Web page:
Clinton, Trump clash over their pasts and their plans in ferocious opening debate


Illustrations of Hillary Clinton and Donald Trump. (TNS)

HEMPSTEAD, N.Y. — Hillary Clinton and Donald Trump launched into a spirited brawl Monday night as they met on stage for the first time, each jockeying for a breakout moment in their tightening race during a highly anticipated debate that often veered into sharply personal attacks.

The candidates repeatedly shouted over each other as they argued about their histories, their plans and the comments each of them has made during the presidential race.

Clinton pointed to Trump calling climate change a hoax, diminished his accomplishments in business and attacked his championing of a tax system as custom-made to help wealthy business owners like himself. She called it, “Trumped-up trickle-down economics.”


Her efforts to needle Trump were successful in drawing an angry response from the temperamental GOP nominee, but he also repeatedly put Clinton on the defensive. He painted her as a hopeless bureaucrat who led the country into disastrous trade deals, failed to stop China and Mexico from stealing American jobs and shifted her agenda to suit her ambitions.

Not even a half-hour into the debate, Clinton was urging voters to go to her website for fact checks, warning that Trump was misleading them as he talked over her to accuse Clinton of decades of failure in leadership.

“I have a feeling by the end of this debate I am going to be blamed for everything that ever happened,” Clinton said.

“Why not?” Trump responded.

“Join the debate by saying more crazy things,” Clinton shot back.

The debate offered voters a rare moment of focus and clarity as the vastly different styles and approaches of the two nominees were on display.

Trump, who has notably stinted on detail throughout the race, is a pitch-perfect television performer. But his time onstage offered a chance to address his policy shortcomings while also posing a new challenge: Unlike debates during the Republican primary, when Trump shared time with more than a half-dozen rivals, he was alone onstage with Clinton, unable to recede to the background for long periods as he did during the GOP contest.

He responded to Clinton’s charges about his economic plans with uncharacteristically sharp policy arguments. He peppered his blunt talk about foreign governments taking advantage of the U.S. with details about value-added taxes and policy at the Federal Reserve.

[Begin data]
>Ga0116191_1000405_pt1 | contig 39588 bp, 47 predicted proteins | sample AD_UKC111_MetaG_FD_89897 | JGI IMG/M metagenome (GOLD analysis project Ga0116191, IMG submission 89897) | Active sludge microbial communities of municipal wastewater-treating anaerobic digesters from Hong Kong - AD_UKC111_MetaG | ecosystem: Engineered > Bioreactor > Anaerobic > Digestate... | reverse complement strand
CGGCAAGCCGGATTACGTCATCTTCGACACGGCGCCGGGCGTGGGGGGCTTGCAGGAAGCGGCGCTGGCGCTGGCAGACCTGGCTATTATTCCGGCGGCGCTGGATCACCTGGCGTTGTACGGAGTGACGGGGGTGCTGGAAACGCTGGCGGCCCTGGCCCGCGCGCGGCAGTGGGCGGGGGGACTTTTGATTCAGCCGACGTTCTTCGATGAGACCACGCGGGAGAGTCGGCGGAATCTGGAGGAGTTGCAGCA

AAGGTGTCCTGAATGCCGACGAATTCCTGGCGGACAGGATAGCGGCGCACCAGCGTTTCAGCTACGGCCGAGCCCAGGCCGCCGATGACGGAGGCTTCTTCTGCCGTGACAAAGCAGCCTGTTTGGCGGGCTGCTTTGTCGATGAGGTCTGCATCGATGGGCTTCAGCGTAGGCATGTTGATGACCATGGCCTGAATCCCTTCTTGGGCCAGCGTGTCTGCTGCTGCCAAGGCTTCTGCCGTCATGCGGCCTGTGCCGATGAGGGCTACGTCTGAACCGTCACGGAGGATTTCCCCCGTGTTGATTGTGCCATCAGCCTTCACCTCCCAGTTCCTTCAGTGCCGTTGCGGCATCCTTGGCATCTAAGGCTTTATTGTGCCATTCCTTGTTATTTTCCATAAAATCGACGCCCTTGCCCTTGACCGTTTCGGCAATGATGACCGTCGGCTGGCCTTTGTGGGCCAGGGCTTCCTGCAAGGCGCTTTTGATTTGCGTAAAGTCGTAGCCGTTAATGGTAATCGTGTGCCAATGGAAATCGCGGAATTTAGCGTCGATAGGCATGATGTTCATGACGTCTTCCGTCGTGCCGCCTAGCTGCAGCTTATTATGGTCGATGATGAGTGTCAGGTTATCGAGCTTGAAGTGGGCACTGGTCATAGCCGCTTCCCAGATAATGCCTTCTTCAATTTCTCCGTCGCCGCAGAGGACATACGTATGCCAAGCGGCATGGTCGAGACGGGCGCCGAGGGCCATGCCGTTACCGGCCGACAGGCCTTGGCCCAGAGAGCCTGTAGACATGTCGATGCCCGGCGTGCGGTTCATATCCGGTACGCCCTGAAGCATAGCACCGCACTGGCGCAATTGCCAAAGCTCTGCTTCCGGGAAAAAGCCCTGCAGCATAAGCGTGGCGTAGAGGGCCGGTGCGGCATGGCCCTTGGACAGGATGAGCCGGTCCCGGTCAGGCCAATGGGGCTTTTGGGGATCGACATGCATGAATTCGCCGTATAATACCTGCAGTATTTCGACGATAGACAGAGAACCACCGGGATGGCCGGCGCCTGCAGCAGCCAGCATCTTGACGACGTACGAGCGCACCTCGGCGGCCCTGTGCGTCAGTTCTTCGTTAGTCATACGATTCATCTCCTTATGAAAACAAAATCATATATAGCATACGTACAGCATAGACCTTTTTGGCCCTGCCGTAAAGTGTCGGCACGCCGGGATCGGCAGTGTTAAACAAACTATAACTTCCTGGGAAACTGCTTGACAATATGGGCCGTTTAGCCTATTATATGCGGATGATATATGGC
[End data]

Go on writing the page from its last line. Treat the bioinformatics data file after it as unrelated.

But he also did not shy away from some of his more colorful lines and throughout his history in business.

When Clinton accused Trump of being “one of the people who rooted for the housing crisis” because it would help his business, Trump replied, “That’s called business.”

When Clinton accused Trump of calling climate change a hoax, Trump objected that she was mischaracterizing his past remarks, but he also launched into a blistering critique of Obama administration energy policy. He cited the bankruptcy of solar company Solyndra, which was heavily subsidized by the federal government.

“We invested in a solar company, our country, that was a disaster,” he said.

Trump deflected persistent questions about whether he would release his tax returns by claiming he was under audit, something he has repeatedly said prevented him from disclosure. Lester Holt, the moderator, pointed out that there was no prohibition on Trump releasing his tax returns during an audit.

The Republican nominee finally said he would release them, over the advice of his attorneys to keep them private, if Clinton would release 33,000 emails she deleted from the private server she used when she was secretary of state.

Clinton then went on the offensive, accusing Trump of having something to hide and suggesting a number of possibilities: He is not as wealthy as he says; he is not as charitable as he says; he has financial conflicts of interest he does not want to disclose; or he is not paying any income taxes.

“That makes me smart,” Trump said, interrupting Clinton.

Trump’s business record dominated a large portion of the debate, with Clinton eager to engage.

Trump recounted his success, including what he said was hundreds of millions of dollars in income last year, “not to be braggadocios,” he said.

Clinton pointed to his many business bankruptcies and to stories that he had stiffed contractors.

“I’m certainly relieved that my late father never did business with you,” Clinton said.

Trump said he was simply taking advantage of the laws and making sure he did not pay for substandard work.

“It’s all words. Its all sound bites,” he said, trying to build his case that Clinton was just another politician. “I built an unbelievable company.”

It was unclear whether Trump’s performance put to rest the concerns voters continue to have about how his unfiltered statements and shallow policy platform would play in the Oval Office.

This first debate of the fall general election campaign was preceded by a Super Bowl-level of hype and the audience for the 90-minute session was expected to approach that of the nation’s biggest annual television gathering, with perhaps as many as 100 million viewers tuning in.

History shows that debates tend to reinforce pre-existing perceptions rather than move a mass of voters or cause a significant number to change their minds and switch support.

Still, in a competitive contest between two candidates who evince passionately held views — both positive and negative — the prospect of a direct, face-to-face confrontation produced one of the most widely anticipated political events in memory. The event fell just over six weeks before election day Nov. 8.


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